A comparison of the sections is enough to show that the state of affairs contemplated by Sections 46 and 47 is different from what is envisaged by Section 19(2). Section 46 contemplates criminal prosecution under certain contingencies listed in clauses (a) to (f) of the section and conviction by a Magistrate after the requirements of a conviction for a criminal offence have been satisfied. It is for the composition of such an offence committed or reasonably suspected to have been committed that the machinery of composition is provided for under Section 47 of the Act. On the other hand, Section 19(2) merely describes the satisfaction of an executive authority, viz., taxing authority, that on account of the wilful non-disclosure of assessable turnover by the dealer there has been an escapement of turnover from assessment. We are definitely of the opinion that action under one section cannot have any bearing to bar action under the other. The difference between the two concepts of a criminal prosecution and the imposition of a penalty has been pointed out in at least two decisions, viz., of the Andhra High Court in Seetharamaswamy & Co. v. Commercial Tax Officer A.I.R. 1960 A. P. 451 and, following the same, by the Gujarat High Court in Natwarlal Mohanlal Kharadi v. State of Gujarat A.I.R. 1964 Guj. 239. In the latter of these decisions, the court observed:.The proceeding resulting in the imposition of penalty under Section 16, however, could not possibly be said to be a proceeding of a criminal nature. We find that this view which we are taking has also found favour with a single Judge of the Andhra Pradesh High Court in Seetharama-swamy & Co. v. Commercial Tax Officer A.I.R. 1960 A.P. 451. If, therefore, it could not be said that there was prosecution of a dealer when penalty was sought to be imposed on him under Section 16, the entire foundation of the contention of Mr. Padia must disappear and the applicability of Article 20(2) must be rejected. We are, therefore, of the view that Rule 51 in so far as it made it penal for any person to contravene the provisions of Rule 10 was not violative of Article 20(2) and the challenge levelled against its validity must fail.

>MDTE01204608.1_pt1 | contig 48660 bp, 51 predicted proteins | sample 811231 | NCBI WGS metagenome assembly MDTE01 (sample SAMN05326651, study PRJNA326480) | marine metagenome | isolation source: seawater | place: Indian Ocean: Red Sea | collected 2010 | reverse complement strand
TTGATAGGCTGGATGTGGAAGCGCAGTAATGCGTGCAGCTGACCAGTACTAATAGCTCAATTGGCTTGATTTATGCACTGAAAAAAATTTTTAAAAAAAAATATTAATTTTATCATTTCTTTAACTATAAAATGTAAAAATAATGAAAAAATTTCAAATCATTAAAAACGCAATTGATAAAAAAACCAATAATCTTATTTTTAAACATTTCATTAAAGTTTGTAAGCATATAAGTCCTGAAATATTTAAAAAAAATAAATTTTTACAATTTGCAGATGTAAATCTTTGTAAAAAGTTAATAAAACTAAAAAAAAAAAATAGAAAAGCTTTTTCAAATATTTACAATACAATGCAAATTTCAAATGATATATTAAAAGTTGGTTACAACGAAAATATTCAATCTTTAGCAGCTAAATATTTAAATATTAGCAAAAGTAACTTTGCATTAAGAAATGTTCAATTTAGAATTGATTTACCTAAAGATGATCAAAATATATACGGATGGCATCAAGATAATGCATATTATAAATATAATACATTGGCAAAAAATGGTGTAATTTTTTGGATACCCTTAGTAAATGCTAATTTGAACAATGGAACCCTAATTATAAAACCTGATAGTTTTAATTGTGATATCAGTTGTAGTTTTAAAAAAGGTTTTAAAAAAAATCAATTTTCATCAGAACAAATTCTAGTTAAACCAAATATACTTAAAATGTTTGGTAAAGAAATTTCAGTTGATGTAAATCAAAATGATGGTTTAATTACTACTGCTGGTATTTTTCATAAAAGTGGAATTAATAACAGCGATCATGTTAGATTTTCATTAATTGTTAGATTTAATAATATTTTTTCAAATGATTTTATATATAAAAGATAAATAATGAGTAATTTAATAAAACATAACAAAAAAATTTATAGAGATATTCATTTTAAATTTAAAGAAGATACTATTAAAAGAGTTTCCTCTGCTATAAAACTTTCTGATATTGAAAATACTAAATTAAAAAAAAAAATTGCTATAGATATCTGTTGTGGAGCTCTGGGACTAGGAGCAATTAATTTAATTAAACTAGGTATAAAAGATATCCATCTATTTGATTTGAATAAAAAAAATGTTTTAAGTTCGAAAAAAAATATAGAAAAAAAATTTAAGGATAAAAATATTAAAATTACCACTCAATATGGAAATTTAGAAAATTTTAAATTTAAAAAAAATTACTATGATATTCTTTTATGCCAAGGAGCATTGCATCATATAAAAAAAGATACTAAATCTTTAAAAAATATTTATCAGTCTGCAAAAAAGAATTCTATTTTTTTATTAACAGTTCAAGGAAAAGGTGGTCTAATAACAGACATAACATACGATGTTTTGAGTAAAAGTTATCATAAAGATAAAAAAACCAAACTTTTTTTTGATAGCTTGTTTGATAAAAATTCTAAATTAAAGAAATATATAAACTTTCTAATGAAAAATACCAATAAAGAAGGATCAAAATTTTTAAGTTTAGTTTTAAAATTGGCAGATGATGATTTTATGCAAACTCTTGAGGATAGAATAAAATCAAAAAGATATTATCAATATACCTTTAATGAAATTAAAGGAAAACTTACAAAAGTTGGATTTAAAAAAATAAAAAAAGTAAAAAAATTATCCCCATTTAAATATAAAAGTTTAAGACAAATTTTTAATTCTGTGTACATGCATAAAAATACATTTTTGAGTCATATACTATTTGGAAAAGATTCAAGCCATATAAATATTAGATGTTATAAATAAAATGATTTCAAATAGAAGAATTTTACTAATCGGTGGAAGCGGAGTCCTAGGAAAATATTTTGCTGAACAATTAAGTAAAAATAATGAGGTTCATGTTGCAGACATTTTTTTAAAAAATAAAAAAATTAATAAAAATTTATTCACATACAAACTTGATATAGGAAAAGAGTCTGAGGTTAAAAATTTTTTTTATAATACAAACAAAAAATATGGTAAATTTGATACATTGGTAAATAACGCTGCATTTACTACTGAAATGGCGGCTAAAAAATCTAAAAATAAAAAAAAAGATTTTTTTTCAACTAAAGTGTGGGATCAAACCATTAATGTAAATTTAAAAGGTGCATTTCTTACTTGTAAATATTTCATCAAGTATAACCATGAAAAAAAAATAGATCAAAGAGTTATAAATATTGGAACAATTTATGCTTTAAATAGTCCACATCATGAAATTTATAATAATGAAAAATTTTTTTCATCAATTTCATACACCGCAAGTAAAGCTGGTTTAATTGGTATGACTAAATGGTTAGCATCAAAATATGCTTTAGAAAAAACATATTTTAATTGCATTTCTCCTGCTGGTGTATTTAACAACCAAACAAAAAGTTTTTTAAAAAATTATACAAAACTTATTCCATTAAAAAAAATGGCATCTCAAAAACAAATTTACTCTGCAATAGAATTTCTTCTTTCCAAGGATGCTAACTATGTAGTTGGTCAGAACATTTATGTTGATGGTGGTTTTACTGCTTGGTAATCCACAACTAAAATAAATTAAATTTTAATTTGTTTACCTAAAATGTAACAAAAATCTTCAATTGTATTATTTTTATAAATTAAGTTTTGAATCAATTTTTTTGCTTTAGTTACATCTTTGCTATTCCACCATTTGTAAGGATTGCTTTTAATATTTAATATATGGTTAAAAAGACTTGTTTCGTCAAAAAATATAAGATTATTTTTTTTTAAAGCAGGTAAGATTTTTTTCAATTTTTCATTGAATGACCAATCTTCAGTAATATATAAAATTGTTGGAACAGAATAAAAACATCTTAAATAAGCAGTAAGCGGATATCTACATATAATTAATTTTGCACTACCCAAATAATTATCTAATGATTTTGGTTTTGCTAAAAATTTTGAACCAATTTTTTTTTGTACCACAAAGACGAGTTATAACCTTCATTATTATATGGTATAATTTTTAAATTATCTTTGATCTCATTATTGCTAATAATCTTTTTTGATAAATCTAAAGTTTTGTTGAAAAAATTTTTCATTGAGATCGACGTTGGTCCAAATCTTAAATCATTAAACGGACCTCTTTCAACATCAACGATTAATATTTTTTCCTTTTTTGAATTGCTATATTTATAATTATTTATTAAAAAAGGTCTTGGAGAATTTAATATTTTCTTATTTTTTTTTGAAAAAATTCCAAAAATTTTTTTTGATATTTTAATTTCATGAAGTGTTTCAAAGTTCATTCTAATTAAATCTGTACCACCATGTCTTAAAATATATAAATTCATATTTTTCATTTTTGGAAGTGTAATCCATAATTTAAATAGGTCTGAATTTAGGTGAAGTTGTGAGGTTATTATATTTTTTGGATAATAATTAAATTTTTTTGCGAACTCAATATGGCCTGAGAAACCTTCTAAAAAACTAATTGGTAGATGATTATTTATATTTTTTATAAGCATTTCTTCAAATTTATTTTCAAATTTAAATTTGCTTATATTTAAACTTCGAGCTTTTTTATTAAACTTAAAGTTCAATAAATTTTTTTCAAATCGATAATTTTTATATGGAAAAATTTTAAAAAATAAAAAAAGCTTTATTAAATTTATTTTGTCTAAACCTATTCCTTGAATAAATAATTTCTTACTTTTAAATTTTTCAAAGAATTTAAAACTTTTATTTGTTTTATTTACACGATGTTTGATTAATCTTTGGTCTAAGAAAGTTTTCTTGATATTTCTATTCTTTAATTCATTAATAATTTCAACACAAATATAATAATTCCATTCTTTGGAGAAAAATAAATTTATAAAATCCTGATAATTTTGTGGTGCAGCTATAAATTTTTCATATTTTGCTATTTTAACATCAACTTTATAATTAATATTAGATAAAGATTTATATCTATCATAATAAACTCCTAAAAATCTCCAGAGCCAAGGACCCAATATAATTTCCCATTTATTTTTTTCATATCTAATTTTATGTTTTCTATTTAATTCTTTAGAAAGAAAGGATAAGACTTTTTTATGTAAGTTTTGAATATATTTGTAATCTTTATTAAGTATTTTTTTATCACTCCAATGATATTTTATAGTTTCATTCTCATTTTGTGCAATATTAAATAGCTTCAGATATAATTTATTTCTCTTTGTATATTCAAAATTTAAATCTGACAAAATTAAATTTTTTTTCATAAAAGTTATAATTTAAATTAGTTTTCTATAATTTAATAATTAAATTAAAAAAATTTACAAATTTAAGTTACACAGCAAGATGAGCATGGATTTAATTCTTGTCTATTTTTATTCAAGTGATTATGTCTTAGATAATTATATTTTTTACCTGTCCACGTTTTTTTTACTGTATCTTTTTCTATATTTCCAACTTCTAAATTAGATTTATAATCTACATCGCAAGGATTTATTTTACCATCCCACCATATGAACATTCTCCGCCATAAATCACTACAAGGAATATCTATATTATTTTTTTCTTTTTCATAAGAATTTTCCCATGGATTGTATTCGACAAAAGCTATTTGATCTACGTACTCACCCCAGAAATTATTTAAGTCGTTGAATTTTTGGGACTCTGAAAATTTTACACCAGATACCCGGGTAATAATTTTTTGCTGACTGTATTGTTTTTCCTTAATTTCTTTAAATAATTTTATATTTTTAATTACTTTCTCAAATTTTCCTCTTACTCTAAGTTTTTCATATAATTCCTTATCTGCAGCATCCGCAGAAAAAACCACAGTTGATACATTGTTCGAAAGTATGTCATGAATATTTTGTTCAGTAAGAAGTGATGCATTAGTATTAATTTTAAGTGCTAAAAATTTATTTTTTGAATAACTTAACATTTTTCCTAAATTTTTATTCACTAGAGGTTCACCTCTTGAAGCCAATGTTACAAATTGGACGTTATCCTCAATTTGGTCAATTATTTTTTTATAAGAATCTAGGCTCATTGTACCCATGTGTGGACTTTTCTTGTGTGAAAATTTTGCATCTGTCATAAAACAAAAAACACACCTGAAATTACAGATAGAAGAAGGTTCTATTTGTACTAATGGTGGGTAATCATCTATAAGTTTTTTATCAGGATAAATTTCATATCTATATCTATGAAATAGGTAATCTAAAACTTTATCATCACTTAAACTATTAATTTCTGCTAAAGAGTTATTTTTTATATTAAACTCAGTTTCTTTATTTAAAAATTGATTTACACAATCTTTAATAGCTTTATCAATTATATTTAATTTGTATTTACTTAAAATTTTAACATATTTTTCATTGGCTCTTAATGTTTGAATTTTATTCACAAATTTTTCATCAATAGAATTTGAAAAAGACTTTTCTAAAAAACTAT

3. In the light of the above principle, with which we are in agreement, we cannot accept the contention of the counsel for the assessee that as a result of the order of composition under Section 47 of the Act, the imposition of a penalty under Section 19(2) would be barred. We dismiss this tax revision, in the circumstances, without any order as to costs.